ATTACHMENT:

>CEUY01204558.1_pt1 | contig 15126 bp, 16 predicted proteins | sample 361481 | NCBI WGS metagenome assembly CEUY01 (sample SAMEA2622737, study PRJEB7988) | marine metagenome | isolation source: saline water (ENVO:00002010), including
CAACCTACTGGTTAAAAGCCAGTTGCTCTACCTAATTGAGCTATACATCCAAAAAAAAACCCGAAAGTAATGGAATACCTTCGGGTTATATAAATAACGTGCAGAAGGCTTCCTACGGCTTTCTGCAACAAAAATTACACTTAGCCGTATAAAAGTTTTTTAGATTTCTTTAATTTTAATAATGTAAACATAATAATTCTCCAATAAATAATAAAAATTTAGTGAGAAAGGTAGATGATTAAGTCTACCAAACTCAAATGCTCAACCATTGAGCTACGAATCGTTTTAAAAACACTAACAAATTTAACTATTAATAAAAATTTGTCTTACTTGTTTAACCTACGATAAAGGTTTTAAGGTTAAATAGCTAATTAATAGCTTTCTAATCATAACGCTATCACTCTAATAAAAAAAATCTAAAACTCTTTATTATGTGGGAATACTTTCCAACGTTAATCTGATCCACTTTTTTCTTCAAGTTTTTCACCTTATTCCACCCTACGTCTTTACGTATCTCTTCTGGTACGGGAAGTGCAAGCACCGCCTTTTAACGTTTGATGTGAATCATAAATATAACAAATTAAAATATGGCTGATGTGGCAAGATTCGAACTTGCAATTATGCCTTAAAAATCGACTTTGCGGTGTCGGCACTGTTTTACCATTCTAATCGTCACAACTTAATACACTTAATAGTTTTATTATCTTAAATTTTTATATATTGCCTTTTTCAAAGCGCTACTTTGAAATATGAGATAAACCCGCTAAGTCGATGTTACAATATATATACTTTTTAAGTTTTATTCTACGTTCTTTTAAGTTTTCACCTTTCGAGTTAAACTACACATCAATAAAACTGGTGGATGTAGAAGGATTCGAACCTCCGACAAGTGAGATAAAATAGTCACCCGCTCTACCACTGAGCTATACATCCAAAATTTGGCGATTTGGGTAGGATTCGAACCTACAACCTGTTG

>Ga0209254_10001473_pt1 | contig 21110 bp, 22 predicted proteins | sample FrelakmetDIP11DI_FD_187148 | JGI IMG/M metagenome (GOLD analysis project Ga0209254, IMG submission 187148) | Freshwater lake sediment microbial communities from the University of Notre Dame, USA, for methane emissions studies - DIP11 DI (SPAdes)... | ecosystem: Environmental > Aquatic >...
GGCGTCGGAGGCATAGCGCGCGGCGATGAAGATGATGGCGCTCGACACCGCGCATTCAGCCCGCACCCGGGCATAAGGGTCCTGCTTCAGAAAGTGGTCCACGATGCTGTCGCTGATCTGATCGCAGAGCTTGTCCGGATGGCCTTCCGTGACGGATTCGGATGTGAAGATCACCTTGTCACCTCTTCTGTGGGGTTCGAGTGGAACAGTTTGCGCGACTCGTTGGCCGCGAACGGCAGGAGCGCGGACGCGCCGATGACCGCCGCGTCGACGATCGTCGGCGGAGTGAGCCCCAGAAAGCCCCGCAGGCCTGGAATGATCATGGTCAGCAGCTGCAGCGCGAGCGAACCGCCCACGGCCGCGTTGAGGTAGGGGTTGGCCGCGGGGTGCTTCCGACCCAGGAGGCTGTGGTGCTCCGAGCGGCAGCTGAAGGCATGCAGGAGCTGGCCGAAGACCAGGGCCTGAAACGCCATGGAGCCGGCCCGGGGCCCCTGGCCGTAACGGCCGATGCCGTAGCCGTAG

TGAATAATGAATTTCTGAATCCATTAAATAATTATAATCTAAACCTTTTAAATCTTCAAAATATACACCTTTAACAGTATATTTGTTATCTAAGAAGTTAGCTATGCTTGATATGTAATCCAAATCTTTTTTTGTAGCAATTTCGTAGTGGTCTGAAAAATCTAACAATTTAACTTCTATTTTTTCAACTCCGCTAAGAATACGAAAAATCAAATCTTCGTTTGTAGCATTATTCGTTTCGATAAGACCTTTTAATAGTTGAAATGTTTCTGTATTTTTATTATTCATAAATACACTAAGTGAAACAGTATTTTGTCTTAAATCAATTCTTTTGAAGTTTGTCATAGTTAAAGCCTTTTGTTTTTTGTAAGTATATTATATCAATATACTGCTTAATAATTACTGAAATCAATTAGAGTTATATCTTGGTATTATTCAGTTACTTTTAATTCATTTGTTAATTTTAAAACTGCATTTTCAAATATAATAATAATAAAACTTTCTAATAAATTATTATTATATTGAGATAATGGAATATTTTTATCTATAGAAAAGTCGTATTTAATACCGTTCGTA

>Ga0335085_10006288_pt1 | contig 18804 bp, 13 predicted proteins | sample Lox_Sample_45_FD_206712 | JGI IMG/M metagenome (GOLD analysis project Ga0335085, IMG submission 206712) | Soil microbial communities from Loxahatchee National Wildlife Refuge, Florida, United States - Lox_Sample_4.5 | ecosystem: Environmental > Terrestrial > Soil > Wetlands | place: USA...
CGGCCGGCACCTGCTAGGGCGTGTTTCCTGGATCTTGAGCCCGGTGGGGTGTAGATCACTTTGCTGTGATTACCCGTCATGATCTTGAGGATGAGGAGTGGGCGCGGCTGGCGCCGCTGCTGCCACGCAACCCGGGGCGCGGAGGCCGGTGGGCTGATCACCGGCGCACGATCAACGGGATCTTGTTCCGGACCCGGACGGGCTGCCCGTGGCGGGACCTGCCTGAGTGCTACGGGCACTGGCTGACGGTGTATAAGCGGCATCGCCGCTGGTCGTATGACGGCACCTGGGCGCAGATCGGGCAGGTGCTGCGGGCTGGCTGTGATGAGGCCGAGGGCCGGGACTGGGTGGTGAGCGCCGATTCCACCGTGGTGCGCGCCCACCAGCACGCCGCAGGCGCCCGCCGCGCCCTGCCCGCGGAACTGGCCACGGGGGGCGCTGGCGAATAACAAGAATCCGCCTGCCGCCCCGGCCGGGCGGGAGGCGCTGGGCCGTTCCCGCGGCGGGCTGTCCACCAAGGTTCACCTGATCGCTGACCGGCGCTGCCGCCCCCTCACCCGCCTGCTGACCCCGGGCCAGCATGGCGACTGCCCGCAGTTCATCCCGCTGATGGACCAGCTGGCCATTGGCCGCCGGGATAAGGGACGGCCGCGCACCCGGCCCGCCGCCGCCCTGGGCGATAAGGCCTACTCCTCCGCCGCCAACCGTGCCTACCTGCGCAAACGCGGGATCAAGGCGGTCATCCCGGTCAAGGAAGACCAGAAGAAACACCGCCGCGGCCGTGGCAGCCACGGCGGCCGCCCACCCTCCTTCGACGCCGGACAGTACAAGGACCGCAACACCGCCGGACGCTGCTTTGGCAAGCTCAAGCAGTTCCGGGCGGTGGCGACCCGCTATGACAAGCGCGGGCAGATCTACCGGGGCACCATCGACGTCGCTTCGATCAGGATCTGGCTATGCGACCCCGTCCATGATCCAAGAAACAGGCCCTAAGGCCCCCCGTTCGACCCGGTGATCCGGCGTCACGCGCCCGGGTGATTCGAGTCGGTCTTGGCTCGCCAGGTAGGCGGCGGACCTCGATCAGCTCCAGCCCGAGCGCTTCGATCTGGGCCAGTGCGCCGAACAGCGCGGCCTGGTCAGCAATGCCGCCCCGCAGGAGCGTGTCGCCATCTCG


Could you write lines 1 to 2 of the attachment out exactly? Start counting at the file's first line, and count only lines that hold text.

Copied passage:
>CEUY01204558.1_pt1 | contig 15126 bp, 16 predicted proteins | sample 361481 | NCBI WGS metagenome assembly CEUY01 (sample SAMEA2622737, study PRJEB7988) | marine metagenome | isolation source: saline water (ENVO:00002010), including
CAACCTACTGGTTAAAAGCCAGTTGCTCTACCTAATTGAGCTATACATCCAAAAAAAAACCCGAAAGTAATGGAATACCTTCGGGTTATATAAATAACGTGCAGAAGGCTTCCTACGGCTTTCTGCAACAAAAATTACACTTAGCCGTATAAAAGTTTTTTAGATTTCTTTAATTTTAATAATGTAAACATAATAATTCTCCAATAAATAATAAAAATTTAGTGAGAAAGGTAGATGATTAAGTCTACCAAACTCAAATGCTCAACCATTGAGCTACGAATCGTTTTAAAAACACTAACAAATTTAACTATTAATAAAAATTTGTCTTACTTGTTTAACCTACGATAAAGGTTTTAAGGTTAAATAGCTAATTAATAGCTTTCTAATCATAACGCTATCACTCTAATAAAAAAAATCTAAAACTCTTTATTATGTGGGAATACTTTCCAACGTTAATCTGATCCACTTTTTTCTTCAAGTTTTTCACCTTATTCCACCCTACGTCTTTACGTATCTCTTCTGGTACGGGAAGTGCAAGCACCGCCTTTTAACGTTTGATGTGAATCATAAATATAACAAATTAAAATATGGCTGATGTGGCAAGATTCGAACTTGCAATTATGCCTTAAAAATCGACTTTGCGGTGTCGGCACTGTTTTACCATTCTAATCGTCACAACTTAATACACTTAATAGTTTTATTATCTTAAATTTTTATATATTGCCTTTTTCAAAGCGCTACTTTGAAATATGAGATAAACCCGCTAAGTCGATGTTACAATATATATACTTTTTAAGTTTTATTCTACGTTCTTTTAAGTTTTCACCTTTCGAGTTAAACTACACATCAATAAAACTGGTGGATGTAGAAGGATTCGAACCTCCGACAAGTGAGATAAAATAGTCACCCGCTCTACCACTGAGCTATACATCCAAAATTTGGCGATTTGGGTAGGATTCGAACCTACAACCTGTTG